Rego Park Green Alliance Executive Director Yvonne Shortt believes that beautiful things can happen when a community works together to accomplish a goal.
After a month of scraping, priming and painting, dozens of volunteers have transformed the dimly lit 63rd Drive underpass below the Long Island Rail Road tracks in Rego Park into a work of art.
On Friday, the Rego Park Green Alliance officially unveiled its new mural on the east wall of the underpass to the approximately 30 people who worked on the project.
The artwork features five large-scale, vintage-looking photographs of everyday life in the neighborhood attached to the concrete, in addition to vibrant trees, foliage and vegetation of various colors painted against a white background.
Designed by Kew Gardens artist Mayuko Fujino, a Tokyo native, the mural replaces the former significantly faded red and orange wall painting that read “REal GOod.”
Standing alongside the newly painted mural on Monday, Shortt expressed her gratitude to the dozens of volunteer artists, whose ages spanned from eight to Shortt’s 84-year-old mother-in-law who flew in from Seattle to specifically work on the project.
“It’s the people’s work. We had an idea for it but we worked with the people in the community to put it up,” Shortt said. “So it’s something they’ve done. I feel really excited to see it finished.”
As a resident walked past the mural and commented on its beauty, Fujino said she is thrilled to see the design originally came up with in April come to life on a large scale just a few months later.
“I had this in my brain in a tiny picture,” Fujino said. “Now, to see it this huge in real life, it is like a dream.”
The project’s budget was originally slated for $10,000, funded mostly through donations from area businesses and Shortt herself, who gave $2,000 of her own money.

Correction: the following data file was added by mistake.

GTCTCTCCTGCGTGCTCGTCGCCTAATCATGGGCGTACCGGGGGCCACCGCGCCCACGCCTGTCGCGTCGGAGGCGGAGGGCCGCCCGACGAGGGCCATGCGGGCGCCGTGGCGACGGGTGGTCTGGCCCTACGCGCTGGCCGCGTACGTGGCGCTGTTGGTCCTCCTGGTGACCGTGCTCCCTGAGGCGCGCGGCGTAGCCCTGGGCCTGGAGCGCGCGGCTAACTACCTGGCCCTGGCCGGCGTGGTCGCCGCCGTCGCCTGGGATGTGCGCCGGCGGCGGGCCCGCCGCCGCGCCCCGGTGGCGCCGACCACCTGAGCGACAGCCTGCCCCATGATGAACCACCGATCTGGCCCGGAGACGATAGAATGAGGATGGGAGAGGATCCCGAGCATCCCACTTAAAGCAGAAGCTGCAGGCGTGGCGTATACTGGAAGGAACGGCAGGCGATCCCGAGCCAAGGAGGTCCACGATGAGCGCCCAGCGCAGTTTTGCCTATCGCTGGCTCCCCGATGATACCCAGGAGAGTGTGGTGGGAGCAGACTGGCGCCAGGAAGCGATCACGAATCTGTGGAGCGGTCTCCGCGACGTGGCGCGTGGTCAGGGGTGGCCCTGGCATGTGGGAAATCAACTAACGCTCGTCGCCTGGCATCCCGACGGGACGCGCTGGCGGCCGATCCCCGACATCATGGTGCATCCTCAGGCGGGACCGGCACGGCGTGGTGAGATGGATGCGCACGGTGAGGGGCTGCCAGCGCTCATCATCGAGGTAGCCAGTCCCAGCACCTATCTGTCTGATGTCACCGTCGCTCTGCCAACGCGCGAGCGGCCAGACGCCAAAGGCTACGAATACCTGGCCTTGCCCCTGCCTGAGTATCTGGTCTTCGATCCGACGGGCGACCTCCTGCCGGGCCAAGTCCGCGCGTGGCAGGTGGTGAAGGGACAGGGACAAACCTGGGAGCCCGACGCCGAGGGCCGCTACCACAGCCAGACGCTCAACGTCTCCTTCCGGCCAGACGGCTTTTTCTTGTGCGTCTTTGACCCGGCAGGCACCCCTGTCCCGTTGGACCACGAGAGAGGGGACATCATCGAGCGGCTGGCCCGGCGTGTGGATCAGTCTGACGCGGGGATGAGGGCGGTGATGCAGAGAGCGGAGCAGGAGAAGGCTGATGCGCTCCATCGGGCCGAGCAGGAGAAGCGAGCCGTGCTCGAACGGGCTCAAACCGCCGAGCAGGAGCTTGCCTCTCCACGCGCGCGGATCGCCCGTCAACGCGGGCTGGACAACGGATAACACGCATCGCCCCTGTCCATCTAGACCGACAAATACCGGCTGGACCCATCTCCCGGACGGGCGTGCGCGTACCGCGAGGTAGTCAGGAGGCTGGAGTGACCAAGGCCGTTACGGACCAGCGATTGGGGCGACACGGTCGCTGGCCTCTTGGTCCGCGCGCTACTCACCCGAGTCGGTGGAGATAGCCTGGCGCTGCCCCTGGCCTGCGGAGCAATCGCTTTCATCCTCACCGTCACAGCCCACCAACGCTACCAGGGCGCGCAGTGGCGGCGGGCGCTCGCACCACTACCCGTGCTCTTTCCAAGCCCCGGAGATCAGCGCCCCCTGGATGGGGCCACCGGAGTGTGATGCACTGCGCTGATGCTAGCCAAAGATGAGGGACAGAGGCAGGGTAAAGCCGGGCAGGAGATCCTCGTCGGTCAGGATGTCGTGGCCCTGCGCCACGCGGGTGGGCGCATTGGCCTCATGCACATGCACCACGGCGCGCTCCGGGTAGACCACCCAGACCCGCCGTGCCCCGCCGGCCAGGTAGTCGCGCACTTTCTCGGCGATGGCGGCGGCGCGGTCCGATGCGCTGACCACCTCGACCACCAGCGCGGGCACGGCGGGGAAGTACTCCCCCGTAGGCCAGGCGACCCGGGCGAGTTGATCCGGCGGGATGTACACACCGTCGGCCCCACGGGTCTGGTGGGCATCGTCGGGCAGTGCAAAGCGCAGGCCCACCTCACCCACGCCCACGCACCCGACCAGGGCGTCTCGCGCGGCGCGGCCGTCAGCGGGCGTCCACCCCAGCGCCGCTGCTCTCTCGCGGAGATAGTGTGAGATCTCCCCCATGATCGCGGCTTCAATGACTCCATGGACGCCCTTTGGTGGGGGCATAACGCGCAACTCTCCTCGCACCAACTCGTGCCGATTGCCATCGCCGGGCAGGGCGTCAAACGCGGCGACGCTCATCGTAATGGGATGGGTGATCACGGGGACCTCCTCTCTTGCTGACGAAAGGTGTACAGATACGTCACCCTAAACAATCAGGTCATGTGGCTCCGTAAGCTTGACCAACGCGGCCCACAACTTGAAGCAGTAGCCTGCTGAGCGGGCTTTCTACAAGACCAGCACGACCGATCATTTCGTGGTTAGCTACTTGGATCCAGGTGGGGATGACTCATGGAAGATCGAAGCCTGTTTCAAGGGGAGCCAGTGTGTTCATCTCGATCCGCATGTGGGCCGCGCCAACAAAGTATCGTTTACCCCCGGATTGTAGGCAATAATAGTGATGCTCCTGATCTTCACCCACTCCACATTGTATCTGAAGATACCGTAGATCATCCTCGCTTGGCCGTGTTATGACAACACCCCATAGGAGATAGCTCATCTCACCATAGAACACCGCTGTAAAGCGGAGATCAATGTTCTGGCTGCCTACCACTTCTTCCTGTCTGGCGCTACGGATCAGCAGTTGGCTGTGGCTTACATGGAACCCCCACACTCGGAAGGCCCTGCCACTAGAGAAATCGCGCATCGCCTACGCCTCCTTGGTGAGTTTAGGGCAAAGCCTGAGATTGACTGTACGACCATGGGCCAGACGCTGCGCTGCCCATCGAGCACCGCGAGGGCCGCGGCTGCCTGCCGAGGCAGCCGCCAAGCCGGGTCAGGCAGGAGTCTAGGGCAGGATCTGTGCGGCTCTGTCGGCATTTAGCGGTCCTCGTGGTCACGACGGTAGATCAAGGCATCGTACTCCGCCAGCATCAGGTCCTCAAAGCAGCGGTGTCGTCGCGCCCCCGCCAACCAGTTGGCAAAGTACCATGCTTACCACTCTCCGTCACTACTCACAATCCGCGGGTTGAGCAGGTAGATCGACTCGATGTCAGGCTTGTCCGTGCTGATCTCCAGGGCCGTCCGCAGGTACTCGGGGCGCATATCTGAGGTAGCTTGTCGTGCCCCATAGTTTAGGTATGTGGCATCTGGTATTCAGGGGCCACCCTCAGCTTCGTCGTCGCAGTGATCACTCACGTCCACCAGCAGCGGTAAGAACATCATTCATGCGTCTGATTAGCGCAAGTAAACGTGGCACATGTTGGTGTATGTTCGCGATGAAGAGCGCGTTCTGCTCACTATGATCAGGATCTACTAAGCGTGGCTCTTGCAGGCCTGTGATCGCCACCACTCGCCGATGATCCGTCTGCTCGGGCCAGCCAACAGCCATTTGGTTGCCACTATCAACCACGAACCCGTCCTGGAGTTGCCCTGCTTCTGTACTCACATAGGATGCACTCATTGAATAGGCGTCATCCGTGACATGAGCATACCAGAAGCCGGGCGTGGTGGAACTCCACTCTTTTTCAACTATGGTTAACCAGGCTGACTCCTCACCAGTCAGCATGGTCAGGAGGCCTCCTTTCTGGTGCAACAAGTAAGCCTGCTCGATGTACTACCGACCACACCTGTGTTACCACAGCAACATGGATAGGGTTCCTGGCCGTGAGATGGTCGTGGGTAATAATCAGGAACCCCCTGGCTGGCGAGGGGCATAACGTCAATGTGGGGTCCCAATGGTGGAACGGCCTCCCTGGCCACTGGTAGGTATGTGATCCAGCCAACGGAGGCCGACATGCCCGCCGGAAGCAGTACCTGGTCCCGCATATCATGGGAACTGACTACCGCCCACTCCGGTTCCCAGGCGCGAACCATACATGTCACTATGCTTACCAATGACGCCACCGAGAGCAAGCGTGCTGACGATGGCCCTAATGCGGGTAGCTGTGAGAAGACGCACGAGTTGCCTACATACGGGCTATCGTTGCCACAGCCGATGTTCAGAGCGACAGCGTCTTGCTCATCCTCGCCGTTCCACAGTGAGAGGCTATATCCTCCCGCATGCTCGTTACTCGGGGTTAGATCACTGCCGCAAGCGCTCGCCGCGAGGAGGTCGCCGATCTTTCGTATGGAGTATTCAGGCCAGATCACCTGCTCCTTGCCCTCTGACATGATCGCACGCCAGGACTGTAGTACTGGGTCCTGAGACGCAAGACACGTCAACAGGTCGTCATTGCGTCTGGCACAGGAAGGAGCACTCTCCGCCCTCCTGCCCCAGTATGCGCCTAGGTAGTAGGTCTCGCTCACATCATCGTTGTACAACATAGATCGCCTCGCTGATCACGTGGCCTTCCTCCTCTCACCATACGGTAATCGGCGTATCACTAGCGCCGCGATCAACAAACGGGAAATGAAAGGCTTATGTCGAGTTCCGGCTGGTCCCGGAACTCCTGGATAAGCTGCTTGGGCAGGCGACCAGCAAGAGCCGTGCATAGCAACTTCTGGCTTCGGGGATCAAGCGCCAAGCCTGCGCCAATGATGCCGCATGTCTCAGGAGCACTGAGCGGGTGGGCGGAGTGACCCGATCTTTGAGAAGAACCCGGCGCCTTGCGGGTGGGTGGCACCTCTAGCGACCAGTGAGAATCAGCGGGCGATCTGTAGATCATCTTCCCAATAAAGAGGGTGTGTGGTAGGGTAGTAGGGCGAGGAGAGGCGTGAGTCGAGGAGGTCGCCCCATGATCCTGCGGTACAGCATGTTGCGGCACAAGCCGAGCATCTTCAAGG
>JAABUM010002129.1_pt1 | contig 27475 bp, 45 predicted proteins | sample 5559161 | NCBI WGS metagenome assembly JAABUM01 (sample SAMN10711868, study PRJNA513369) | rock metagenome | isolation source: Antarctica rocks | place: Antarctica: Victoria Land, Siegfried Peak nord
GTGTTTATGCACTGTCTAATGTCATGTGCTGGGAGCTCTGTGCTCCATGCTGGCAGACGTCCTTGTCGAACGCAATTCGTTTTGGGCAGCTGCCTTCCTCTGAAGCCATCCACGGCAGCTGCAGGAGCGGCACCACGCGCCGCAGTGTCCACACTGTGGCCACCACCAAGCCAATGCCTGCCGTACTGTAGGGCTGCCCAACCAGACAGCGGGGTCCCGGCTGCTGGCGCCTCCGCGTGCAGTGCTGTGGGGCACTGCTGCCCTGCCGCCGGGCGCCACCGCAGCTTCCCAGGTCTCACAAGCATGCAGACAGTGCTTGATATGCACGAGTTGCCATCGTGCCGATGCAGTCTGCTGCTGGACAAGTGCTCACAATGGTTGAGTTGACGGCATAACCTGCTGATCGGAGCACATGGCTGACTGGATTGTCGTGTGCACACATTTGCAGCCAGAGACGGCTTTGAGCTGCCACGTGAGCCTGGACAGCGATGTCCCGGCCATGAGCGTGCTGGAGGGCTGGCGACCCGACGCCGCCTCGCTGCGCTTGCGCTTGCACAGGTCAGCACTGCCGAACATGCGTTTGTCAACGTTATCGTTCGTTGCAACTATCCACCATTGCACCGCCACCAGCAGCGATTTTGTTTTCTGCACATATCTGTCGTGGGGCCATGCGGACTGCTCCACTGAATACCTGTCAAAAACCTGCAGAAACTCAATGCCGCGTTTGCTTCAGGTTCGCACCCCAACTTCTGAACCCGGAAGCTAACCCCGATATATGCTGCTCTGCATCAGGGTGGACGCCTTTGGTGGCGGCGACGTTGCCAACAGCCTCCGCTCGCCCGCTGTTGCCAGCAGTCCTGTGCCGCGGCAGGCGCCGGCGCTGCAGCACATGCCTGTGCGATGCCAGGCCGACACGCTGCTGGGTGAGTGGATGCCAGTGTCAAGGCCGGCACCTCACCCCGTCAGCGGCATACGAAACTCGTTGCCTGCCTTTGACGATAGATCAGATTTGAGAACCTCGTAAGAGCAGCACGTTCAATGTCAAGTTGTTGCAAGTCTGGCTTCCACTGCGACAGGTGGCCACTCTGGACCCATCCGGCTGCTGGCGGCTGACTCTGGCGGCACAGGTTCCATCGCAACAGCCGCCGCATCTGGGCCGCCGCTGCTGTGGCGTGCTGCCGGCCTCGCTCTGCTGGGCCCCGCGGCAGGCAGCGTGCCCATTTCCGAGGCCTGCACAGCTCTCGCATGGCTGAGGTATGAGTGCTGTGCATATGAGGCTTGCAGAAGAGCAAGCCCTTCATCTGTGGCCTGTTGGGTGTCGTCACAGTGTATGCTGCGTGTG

However, the Rego Park resident said they went nearly $2,000 over budget due to unforeseen issues with scraping off the old mural that required the hiring of professionals to power wash the wall.
It took around 30 people eight full days over the course of four weeks in late May and June to scrape away the old mural, stencil Fujino’s design onto the wall and paint it.
The photo boards were installed by the LIRR, and they contain images, taken by residents, of a school bus, a grocery store, an apartment building and a schoolgirl superimposed over a picture of a sidewalk.
Over 300 photographs were submitted over the course of the spring, and Shortt said she expects the pictures on the wall to be switched out in the near future.
“It’s going to be a changing exhibition,” she said. “Ideally, in six to eight months, we’ll change it out with a new artwork exhibition. The idea is to find another community, find another wall there and have the artwork going around Queens.”
Shortt said she specifically would like to see murals, hopefully designed by Fujino, her “partner in crime,” painted in Jackson Heights and Elmhurst within the next year.
In regards to the western wall of the underpass, Shortt has issued a challenge to anyone who wishes to paint their own design.
She said she’ll even pay for the paint.